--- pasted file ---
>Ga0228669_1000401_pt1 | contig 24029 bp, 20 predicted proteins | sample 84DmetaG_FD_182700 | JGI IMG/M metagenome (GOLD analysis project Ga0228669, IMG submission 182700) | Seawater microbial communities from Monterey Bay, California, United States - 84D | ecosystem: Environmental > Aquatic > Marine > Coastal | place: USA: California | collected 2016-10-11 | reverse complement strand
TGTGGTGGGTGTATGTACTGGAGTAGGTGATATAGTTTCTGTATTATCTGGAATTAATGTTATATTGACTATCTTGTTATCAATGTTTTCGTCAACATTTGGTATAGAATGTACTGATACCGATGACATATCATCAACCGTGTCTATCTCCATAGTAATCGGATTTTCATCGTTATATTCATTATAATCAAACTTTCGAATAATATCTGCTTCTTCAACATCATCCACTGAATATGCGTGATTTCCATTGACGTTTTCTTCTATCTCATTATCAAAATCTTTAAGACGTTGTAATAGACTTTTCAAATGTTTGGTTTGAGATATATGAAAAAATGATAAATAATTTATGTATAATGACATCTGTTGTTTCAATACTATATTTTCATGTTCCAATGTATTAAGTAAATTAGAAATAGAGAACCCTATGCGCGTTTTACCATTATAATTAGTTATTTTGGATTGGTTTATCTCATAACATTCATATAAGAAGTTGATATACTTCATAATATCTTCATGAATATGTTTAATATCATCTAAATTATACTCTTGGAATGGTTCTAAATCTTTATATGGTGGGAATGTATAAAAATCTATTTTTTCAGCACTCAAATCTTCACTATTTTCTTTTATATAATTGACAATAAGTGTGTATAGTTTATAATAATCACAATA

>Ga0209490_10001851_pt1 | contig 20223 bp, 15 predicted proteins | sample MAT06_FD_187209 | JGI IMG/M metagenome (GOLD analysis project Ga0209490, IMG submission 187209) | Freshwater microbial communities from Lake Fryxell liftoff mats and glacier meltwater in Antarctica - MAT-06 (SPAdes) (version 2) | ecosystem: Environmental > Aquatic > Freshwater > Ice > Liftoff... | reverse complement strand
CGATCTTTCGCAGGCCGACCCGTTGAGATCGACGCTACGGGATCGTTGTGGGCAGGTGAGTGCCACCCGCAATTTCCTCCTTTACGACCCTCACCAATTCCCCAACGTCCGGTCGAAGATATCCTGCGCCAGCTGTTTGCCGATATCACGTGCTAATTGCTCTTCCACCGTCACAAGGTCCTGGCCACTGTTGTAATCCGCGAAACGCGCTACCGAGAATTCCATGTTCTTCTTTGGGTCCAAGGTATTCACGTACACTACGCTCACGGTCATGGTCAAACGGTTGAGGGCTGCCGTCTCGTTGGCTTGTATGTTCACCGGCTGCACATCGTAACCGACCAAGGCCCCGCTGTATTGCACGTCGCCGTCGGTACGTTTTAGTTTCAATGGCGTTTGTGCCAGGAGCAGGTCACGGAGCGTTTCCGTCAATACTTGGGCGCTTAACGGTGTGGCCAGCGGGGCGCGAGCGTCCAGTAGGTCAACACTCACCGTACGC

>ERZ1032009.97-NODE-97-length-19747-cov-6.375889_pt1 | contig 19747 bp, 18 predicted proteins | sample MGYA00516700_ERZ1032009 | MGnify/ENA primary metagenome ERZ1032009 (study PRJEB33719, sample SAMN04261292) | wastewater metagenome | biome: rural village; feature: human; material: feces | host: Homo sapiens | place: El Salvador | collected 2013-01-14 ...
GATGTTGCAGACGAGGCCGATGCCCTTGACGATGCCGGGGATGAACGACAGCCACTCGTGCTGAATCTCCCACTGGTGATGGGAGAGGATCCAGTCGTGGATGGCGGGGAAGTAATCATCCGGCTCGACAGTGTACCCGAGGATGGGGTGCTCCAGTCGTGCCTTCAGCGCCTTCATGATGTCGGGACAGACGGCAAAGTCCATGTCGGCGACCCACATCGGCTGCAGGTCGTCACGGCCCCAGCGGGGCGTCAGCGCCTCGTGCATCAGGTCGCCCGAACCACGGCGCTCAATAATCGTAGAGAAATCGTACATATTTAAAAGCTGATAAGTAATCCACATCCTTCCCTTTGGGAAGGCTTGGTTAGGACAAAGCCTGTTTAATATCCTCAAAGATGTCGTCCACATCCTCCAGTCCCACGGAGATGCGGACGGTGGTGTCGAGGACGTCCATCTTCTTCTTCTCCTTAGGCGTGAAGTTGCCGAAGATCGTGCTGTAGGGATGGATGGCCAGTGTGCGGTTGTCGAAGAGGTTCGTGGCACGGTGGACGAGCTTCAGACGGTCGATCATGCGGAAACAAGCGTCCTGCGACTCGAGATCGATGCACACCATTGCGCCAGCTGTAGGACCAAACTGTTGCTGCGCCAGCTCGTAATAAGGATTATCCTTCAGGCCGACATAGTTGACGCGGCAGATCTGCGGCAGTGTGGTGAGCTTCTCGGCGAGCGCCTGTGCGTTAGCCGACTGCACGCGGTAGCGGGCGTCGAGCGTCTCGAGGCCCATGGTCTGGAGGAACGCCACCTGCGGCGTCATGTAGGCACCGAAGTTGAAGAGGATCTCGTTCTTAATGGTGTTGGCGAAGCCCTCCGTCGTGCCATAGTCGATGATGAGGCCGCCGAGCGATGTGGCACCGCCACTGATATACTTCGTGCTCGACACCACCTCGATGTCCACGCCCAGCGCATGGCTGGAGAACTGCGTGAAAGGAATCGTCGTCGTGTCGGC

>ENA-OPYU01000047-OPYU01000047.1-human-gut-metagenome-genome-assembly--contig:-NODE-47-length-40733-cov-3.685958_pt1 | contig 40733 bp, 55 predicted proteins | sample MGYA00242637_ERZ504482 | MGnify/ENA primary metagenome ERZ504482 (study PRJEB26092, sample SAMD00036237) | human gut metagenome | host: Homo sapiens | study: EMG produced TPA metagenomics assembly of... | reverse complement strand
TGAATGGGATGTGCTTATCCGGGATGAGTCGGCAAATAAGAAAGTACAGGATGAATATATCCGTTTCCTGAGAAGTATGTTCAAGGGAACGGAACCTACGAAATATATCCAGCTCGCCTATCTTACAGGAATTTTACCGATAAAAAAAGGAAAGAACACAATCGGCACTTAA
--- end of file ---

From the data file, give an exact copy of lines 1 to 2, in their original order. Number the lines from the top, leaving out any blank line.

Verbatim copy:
>Ga0228669_1000401_pt1 | contig 24029 bp, 20 predicted proteins | sample 84DmetaG_FD_182700 | JGI IMG/M metagenome (GOLD analysis project Ga0228669, IMG submission 182700) | Seawater microbial communities from Monterey Bay, California, United States - 84D | ecosystem: Environmental > Aquatic > Marine > Coastal | place: USA: California | collected 2016-10-11 | reverse complement strand
TGTGGTGGGTGTATGTACTGGAGTAGGTGATATAGTTTCTGTATTATCTGGAATTAATGTTATATTGACTATCTTGTTATCAATGTTTTCGTCAACATTTGGTATAGAATGTACTGATACCGATGACATATCATCAACCGTGTCTATCTCCATAGTAATCGGATTTTCATCGTTATATTCATTATAATCAAACTTTCGAATAATATCTGCTTCTTCAACATCATCCACTGAATATGCGTGATTTCCATTGACGTTTTCTTCTATCTCATTATCAAAATCTTTAAGACGTTGTAATAGACTTTTCAAATGTTTGGTTTGAGATATATGAAAAAATGATAAATAATTTATGTATAATGACATCTGTTGTTTCAATACTATATTTTCATGTTCCAATGTATTAAGTAAATTAGAAATAGAGAACCCTATGCGCGTTTTACCATTATAATTAGTTATTTTGGATTGGTTTATCTCATAACATTCATATAAGAAGTTGATATACTTCATAATATCTTCATGAATATGTTTAATATCATCTAAATTATACTCTTGGAATGGTTCTAAATCTTTATATGGTGGGAATGTATAAAAATCTATTTTTTCAGCACTCAAATCTTCACTATTTTCTTTTATATAATTGACAATAAGTGTGTATAGTTTATAATAATCACAATA